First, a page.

Being that I don't break the law, guess if I ever get stopped by police with cash on me that'll be the day I die, because that's the only way they'll get the cash from me. That's just my nature unfortunately.
                      Don't blame you. I would never have allowed the agent to interrogate me or search my belongings without cause or a warrant in the first place.

                      Comment


                      • #12
                        Originally posted by firstfloor View Post
                        Rubbish.
                        How can I possibly refute such a carefully thought out rebuttal. One in which you so expertly marshalled the evidence and presented it in such an organized manner so as to be irrefutable. Indeed, I am undone.

                        I'm always still in trouble again

                        "You're by far the worst poster on TWeb" and "TWeb's biggest liar" --starlight (the guy who says Stalin was a right-winger)
                        "Of course, human life begins at fertilization that’s not the argument." --Tassman

                        Comment


                        • #13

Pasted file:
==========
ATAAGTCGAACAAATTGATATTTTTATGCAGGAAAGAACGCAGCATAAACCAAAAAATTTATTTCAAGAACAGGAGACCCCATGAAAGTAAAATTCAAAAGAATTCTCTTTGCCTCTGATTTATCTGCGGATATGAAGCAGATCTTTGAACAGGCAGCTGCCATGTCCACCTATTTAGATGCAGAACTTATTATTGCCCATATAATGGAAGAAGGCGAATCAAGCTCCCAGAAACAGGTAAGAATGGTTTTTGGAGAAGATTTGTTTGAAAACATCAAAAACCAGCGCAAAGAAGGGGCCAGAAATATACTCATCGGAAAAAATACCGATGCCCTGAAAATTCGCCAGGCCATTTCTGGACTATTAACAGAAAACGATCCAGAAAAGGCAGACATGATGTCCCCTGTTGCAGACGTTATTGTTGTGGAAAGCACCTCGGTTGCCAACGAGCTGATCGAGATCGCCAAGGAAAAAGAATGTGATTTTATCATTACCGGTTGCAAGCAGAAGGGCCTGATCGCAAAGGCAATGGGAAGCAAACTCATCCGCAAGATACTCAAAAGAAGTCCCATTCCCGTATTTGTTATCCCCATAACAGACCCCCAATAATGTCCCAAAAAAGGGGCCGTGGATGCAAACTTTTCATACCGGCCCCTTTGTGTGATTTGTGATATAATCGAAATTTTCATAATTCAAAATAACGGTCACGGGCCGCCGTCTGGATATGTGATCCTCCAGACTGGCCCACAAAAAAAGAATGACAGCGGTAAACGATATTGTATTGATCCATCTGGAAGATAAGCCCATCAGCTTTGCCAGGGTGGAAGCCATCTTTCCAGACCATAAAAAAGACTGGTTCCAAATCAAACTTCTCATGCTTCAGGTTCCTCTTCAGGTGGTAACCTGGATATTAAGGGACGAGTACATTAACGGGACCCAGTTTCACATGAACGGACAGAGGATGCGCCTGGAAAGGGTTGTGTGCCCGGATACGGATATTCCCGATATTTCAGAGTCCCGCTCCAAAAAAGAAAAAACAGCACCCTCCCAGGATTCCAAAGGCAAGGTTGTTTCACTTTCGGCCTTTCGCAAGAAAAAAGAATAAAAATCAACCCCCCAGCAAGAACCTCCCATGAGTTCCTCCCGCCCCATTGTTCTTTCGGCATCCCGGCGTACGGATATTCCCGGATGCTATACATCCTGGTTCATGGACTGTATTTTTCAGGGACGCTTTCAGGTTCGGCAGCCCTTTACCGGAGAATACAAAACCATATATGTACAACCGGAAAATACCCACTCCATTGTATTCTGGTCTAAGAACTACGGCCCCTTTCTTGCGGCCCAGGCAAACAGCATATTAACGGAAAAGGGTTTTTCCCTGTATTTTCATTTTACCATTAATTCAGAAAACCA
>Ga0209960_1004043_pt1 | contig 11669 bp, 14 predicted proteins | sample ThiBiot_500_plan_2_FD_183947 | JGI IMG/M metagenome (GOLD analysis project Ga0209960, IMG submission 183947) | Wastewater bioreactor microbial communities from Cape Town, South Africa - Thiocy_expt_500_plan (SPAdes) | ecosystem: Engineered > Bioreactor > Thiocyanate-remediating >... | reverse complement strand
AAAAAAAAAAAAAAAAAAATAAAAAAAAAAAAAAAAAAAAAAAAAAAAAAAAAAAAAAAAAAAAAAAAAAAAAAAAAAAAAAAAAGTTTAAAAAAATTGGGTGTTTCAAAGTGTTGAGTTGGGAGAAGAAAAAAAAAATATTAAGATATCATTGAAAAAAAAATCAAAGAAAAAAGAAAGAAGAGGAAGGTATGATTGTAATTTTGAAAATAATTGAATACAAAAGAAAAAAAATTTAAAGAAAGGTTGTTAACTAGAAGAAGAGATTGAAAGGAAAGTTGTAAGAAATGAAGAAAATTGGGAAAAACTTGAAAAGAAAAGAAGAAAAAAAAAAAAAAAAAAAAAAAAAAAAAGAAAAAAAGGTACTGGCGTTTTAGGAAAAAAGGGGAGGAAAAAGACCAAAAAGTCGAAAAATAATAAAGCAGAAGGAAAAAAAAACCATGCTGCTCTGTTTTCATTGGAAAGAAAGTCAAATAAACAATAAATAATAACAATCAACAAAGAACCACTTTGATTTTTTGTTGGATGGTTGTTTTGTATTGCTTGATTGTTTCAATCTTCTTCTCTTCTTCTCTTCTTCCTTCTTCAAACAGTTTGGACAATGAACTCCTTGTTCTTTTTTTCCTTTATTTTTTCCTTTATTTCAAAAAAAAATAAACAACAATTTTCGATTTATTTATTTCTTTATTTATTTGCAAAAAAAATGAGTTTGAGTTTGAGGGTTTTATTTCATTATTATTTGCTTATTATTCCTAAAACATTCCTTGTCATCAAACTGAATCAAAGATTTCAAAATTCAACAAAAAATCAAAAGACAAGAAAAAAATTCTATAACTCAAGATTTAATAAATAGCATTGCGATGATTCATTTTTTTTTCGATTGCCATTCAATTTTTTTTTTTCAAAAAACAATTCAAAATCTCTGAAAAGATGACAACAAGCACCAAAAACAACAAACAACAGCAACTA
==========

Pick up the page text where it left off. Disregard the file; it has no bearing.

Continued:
Originally posted by rogue06 View Post
                          It's a bad law. One that politicians passed and the police merely enforce
                          I hate it when I hear people say "police don't make the laws, they just enforce them!" as a way to excuse their participation in enforcing an unjust use of force against citizens.

                          If somebody beat you, tied you up, and stole your stuff would you feel less anger if they said "I don't actually want your stuff, I just work for a gang and they pay me to steal from you, so this is nothing personal blame them."? I doubt it.

                          And yes, I know not all cops are bad.

                          Comment


                          • #14
                            Originally posted by rogue06 View Post
                            It's a bad law. One that politicians passed and the police merely enforce
                            The law gives them the option but not the obligation to seize the money.

                            Comment


                            • #15
                              For anyone wanting an overview,

                              https://www.youtube.com/watch?v=3kEpZWGgJks

                              John Oliver did a 16 minute segment on this in October

                              Comment